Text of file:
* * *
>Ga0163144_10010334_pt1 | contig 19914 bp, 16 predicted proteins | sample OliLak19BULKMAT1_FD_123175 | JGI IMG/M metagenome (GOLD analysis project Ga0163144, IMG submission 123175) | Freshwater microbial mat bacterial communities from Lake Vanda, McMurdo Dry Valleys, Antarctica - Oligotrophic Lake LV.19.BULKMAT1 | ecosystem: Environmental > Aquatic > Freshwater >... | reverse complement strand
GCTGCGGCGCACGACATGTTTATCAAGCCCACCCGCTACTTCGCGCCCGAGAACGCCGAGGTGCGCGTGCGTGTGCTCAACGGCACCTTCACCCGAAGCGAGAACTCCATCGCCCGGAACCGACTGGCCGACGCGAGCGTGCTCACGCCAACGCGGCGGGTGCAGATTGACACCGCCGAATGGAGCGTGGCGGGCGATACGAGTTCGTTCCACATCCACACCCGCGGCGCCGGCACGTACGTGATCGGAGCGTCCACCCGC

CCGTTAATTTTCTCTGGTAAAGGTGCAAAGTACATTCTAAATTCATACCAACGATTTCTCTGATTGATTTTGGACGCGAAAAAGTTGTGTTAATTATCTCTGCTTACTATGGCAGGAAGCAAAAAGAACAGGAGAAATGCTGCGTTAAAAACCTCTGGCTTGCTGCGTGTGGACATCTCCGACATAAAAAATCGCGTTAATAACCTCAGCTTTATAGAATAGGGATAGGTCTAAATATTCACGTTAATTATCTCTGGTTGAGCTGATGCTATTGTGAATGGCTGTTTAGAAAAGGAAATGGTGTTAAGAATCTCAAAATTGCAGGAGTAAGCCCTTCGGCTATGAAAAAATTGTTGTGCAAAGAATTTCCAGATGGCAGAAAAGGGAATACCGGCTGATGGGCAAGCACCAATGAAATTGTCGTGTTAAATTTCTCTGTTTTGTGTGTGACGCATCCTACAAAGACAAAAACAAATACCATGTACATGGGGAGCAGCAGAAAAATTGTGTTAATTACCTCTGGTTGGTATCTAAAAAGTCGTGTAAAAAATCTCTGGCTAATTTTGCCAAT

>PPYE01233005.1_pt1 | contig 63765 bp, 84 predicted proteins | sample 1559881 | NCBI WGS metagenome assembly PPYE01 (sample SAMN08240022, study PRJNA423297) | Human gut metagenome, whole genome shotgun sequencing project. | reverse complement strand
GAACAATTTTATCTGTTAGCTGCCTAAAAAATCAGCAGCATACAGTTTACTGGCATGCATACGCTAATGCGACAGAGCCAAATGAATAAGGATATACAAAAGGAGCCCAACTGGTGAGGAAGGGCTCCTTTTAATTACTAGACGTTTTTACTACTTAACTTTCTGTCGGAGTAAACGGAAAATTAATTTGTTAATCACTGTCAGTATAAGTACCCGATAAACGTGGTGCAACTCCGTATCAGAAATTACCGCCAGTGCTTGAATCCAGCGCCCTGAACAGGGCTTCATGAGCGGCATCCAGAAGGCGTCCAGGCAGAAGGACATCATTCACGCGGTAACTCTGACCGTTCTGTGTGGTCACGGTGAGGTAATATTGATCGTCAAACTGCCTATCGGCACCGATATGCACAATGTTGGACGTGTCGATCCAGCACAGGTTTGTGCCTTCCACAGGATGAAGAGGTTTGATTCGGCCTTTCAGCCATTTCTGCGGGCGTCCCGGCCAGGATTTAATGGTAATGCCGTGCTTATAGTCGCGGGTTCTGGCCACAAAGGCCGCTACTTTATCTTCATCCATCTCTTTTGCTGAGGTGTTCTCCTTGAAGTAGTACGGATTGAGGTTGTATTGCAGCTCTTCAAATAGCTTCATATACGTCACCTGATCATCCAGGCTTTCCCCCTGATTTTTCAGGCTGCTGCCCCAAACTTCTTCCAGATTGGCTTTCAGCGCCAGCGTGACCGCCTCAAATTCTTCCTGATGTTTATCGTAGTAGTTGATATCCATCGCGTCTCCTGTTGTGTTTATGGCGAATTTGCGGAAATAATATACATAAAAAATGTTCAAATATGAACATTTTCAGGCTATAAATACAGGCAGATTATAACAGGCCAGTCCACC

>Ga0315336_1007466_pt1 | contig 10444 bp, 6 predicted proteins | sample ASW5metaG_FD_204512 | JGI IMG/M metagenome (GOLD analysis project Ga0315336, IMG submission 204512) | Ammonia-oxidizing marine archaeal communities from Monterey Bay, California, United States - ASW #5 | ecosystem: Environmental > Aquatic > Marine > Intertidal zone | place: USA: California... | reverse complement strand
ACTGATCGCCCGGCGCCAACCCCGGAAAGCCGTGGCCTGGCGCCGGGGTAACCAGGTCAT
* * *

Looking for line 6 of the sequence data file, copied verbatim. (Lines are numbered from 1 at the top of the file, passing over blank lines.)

>Ga0315336_1007466_pt1 | contig 10444 bp, 6 predicted proteins | sample ASW5metaG_FD_204512 | JGI IMG/M metagenome (GOLD analysis project Ga0315336, IMG submission 204512) | Ammonia-oxidizing marine archaeal communities from Monterey Bay, California, United States - ASW #5 | ecosystem: Environmental > Aquatic > Marine > Intertidal zone | place: USA: California... | reverse complement strand